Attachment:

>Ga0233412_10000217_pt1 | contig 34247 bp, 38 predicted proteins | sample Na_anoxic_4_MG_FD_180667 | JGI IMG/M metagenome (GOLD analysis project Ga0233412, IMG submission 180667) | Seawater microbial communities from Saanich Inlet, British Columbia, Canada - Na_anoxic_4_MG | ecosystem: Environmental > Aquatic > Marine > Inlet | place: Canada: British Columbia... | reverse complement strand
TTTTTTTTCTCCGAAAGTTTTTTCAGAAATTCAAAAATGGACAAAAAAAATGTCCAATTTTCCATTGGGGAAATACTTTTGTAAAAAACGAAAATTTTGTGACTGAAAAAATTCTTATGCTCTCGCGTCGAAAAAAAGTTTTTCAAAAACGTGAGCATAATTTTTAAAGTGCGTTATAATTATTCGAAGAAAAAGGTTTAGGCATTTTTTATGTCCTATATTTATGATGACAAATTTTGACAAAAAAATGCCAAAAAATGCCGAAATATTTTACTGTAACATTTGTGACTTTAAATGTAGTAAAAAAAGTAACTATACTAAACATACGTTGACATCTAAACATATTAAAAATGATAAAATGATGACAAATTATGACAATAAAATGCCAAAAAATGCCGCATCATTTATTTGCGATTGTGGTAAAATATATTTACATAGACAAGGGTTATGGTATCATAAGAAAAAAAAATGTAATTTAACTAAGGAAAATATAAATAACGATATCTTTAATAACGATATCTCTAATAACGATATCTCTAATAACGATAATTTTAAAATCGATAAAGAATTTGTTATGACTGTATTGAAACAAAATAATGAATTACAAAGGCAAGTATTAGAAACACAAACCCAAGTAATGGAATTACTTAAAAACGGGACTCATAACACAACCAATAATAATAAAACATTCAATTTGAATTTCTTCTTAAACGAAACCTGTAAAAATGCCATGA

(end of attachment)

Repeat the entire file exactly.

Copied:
>Ga0233412_10000217_pt1 | contig 34247 bp, 38 predicted proteins | sample Na_anoxic_4_MG_FD_180667 | JGI IMG/M metagenome (GOLD analysis project Ga0233412, IMG submission 180667) | Seawater microbial communities from Saanich Inlet, British Columbia, Canada - Na_anoxic_4_MG | ecosystem: Environmental > Aquatic > Marine > Inlet | place: Canada: British Columbia... | reverse complement strand
TTTTTTTTCTCCGAAAGTTTTTTCAGAAATTCAAAAATGGACAAAAAAAATGTCCAATTTTCCATTGGGGAAATACTTTTGTAAAAAACGAAAATTTTGTGACTGAAAAAATTCTTATGCTCTCGCGTCGAAAAAAAGTTTTTCAAAAACGTGAGCATAATTTTTAAAGTGCGTTATAATTATTCGAAGAAAAAGGTTTAGGCATTTTTTATGTCCTATATTTATGATGACAAATTTTGACAAAAAAATGCCAAAAAATGCCGAAATATTTTACTGTAACATTTGTGACTTTAAATGTAGTAAAAAAAGTAACTATACTAAACATACGTTGACATCTAAACATATTAAAAATGATAAAATGATGACAAATTATGACAATAAAATGCCAAAAAATGCCGCATCATTTATTTGCGATTGTGGTAAAATATATTTACATAGACAAGGGTTATGGTATCATAAGAAAAAAAAATGTAATTTAACTAAGGAAAATATAAATAACGATATCTTTAATAACGATATCTCTAATAACGATATCTCTAATAACGATAATTTTAAAATCGATAAAGAATTTGTTATGACTGTATTGAAACAAAATAATGAATTACAAAGGCAAGTATTAGAAACACAAACCCAAGTAATGGAATTACTTAAAAACGGGACTCATAACACAACCAATAATAATAAAACATTCAATTTGAATTTCTTCTTAAACGAAACCTGTAAAAATGCCATGA